PLoS ONE is an open access peer-reviewed scientific journal published by the Public Library of Science (PLoS) since 2006. It covers primary research from any discipline within science and medicine. All submissions go through an internal and external pre-publication peer review but are not excluded on the basis of lack of perceived importance or adherence to a scientific field. The PLoS ONE online platform has post-publication user discussion and rating features. PLoS ONE was launched in December 2006 as a beta version. It launched with Commenting and Note making functionality, and added the ability to rate articles in July 2007. In September 2007 the ability to leave "trackbacks" on articles was added. In August 2008 it moved from a weekly publication schedule to a daily one, publishing articles as soon as they became ready. In October 2008 PLoS ONE came out of "beta". Also in September 2009, as part of its "Article-Level Metrics" program, PLoS ONE made the full online usage data for every published article (HTML page views, PDF, and XML downloads) publicly available. In 2006, the journal published 138 articles; in 2007, it published just over 1,200 articles; and in 2008, it
Musical tastes offer a window into how you think
Tracing the evolution of a drug-resistant pathogen
To fight a pathogen that's highly resistant to antibiotics, first understand how it gets that way.
Oriental honey buzzards might stop to smell the pollen
Oriental honey buzzards, birds of prey, likely use a combination of their senses of smell and sight to identify nutritious pollen dough balls found in Taiwanese beehives, according to a study published July 15, 2015 in the ...
Most people experience relative poverty at some point
How does one define "poverty?" The federal government draws a line, and if you're below it, you're poor. A Cornell sociologist seeking a more nuanced view of the American experience says poverty can be better understood in ...
Banned chemical pollutant lowers fertility in UK porpoises
A collaborative study led by international conservation charity the Zoological Society of London (ZSL) has found that harbour porpoises (Phocoena phocoena) are struggling to successfully reproduce as a result of chemical ...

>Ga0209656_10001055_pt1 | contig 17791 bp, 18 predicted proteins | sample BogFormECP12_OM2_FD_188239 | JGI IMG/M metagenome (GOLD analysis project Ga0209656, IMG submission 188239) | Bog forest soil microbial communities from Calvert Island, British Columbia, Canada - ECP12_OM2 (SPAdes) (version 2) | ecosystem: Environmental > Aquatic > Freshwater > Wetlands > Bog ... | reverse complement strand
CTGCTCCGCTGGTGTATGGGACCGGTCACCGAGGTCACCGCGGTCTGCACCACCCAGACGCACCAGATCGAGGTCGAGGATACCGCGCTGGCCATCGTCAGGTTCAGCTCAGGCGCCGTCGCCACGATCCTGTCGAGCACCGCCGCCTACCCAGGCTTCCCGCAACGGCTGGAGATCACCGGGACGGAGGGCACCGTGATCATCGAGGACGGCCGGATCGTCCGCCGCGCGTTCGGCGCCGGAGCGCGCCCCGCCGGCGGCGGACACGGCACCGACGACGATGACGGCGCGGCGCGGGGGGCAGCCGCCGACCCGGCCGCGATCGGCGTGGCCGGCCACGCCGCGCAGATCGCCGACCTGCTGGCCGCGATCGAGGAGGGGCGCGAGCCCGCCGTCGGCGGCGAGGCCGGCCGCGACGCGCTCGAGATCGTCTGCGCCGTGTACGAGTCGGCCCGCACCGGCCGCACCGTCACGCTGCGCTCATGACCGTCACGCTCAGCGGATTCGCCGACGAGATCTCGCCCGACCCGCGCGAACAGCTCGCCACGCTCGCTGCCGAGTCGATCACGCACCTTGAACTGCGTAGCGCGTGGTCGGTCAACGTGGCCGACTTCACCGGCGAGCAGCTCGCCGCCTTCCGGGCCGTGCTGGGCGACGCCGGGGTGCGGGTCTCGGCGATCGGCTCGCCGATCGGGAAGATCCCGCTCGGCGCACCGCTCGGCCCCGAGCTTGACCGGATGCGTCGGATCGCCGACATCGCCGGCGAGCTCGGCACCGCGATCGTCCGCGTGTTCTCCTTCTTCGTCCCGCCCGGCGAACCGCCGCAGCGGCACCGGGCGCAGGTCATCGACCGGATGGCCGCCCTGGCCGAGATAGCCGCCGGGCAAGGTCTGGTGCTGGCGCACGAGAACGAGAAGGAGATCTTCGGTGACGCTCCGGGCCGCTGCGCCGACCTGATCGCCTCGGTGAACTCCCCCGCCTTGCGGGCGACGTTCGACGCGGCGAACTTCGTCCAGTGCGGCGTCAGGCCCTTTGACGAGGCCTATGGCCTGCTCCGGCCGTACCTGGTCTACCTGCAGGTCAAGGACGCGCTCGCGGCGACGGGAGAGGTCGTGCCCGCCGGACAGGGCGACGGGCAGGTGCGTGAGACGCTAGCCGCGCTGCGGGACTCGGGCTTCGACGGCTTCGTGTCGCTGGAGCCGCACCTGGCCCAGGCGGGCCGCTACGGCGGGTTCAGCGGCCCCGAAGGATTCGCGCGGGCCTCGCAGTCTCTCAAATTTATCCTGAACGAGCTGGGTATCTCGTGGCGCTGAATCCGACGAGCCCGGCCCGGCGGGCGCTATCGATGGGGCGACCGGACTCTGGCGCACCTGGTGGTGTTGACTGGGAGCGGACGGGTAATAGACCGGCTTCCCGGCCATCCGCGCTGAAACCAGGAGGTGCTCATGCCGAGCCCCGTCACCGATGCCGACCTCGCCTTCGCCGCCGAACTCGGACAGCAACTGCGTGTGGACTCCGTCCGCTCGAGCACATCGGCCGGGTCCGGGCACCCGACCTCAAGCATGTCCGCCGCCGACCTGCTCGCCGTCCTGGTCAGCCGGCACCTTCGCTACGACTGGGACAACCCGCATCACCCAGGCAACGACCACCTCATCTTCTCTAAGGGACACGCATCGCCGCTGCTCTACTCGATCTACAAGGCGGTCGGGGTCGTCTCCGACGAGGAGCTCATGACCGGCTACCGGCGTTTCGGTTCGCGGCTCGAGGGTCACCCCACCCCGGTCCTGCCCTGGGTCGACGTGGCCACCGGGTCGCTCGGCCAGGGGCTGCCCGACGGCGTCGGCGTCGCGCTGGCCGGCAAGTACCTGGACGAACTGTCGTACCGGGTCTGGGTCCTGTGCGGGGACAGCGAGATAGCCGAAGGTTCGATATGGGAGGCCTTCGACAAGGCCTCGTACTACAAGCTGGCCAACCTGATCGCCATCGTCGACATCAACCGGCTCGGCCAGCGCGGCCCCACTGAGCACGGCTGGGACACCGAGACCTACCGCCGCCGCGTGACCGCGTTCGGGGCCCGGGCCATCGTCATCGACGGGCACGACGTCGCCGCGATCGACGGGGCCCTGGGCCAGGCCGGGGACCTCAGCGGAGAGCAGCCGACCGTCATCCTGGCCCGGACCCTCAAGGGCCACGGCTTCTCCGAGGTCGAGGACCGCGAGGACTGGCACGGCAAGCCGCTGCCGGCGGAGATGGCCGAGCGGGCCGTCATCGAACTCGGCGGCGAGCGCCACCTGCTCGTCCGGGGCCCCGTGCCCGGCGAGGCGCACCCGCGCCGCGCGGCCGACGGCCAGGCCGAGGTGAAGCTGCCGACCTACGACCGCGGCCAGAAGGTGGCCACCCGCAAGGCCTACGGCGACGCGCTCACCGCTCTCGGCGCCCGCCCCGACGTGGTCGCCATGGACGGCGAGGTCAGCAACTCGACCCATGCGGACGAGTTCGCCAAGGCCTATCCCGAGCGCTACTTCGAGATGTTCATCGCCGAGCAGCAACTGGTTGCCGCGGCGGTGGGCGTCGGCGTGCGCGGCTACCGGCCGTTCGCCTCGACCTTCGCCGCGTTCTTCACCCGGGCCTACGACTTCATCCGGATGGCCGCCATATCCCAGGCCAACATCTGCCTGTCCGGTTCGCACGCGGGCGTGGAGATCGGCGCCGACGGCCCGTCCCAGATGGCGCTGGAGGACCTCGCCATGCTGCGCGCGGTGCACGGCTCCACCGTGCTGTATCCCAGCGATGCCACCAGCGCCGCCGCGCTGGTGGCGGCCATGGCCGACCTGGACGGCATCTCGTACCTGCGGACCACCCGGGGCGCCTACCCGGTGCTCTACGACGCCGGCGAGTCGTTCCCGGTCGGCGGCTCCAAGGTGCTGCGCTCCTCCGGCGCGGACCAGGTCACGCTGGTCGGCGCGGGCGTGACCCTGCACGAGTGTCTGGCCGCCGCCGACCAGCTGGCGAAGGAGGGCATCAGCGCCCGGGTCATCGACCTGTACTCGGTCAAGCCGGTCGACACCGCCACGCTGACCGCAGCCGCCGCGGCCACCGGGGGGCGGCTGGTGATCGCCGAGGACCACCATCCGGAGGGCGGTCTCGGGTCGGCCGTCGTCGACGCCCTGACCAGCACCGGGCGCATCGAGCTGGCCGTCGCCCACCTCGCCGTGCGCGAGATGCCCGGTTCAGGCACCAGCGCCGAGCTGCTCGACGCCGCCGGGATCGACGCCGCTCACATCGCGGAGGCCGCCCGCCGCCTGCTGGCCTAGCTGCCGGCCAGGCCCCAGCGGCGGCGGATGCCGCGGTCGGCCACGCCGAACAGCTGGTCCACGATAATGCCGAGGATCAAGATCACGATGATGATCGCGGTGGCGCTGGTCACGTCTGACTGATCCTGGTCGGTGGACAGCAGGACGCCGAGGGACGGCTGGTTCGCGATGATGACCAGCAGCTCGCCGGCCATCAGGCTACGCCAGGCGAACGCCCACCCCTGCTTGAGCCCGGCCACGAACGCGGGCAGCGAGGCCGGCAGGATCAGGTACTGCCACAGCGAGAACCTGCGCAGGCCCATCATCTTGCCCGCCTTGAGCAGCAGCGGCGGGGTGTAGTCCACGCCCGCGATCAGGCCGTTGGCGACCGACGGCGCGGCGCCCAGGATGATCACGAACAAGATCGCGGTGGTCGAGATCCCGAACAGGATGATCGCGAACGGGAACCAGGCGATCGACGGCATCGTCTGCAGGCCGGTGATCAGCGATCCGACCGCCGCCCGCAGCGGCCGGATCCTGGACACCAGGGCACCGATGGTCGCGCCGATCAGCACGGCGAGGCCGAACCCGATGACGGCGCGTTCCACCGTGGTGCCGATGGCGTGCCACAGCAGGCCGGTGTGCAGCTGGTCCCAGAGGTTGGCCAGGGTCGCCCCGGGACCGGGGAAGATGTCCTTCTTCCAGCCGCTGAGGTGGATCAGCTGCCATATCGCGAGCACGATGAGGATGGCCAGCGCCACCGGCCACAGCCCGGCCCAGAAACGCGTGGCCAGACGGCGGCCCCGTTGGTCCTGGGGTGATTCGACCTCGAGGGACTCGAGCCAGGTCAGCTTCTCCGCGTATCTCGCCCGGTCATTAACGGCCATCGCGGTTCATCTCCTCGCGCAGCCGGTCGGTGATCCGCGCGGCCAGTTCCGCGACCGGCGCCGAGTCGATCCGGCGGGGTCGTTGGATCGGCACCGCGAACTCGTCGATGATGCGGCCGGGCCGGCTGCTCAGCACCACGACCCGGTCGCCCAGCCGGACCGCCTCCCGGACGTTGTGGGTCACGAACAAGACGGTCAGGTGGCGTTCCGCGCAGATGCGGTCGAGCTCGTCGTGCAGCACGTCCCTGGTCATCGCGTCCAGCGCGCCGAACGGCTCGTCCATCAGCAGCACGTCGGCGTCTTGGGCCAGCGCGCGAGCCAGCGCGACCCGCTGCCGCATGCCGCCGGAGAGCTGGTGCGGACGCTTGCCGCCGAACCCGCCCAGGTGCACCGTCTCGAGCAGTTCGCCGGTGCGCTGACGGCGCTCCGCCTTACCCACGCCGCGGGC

SA's archaeological wonder-sites reveal more of the origins of our unity and diversity
Two of South Africa's most famous archaeological sites, Sibudu and Blombos, have revealed that Middle Stone Age groups who lived in these different areas, more than 1 000 kilometres apart, used similar types of stone tools ...
Study hints at why parrots are great vocal imitators
An international team of scientists led by Duke University researchers has uncovered key structural differences in the brains of parrots that may explain the birds' unparalleled ability to imitate sounds and human speech.
Patent filings by women have risen fastest in academia
The number of women across the globe filing patents with the U.S. Patent and Trade Office over the past 40 years has risen fastest within academia compared to all other sectors of the innovation economy, according to a new ...
Male koalas raise their voices to avoid conflict
A team of international scientists has tracked the love lives of koalas, uncovering some curious behaviours and finding that male koalas make their distinct bellows to avoid confrontation with competitors.
New study reveals improved way to interpret high-throughput biological data
This study has developed a unique bioinformatics approach for identifying associations between molecules from a range of vast data sources. Applied to studies with the aim to measure metabolism in tissues under variating ...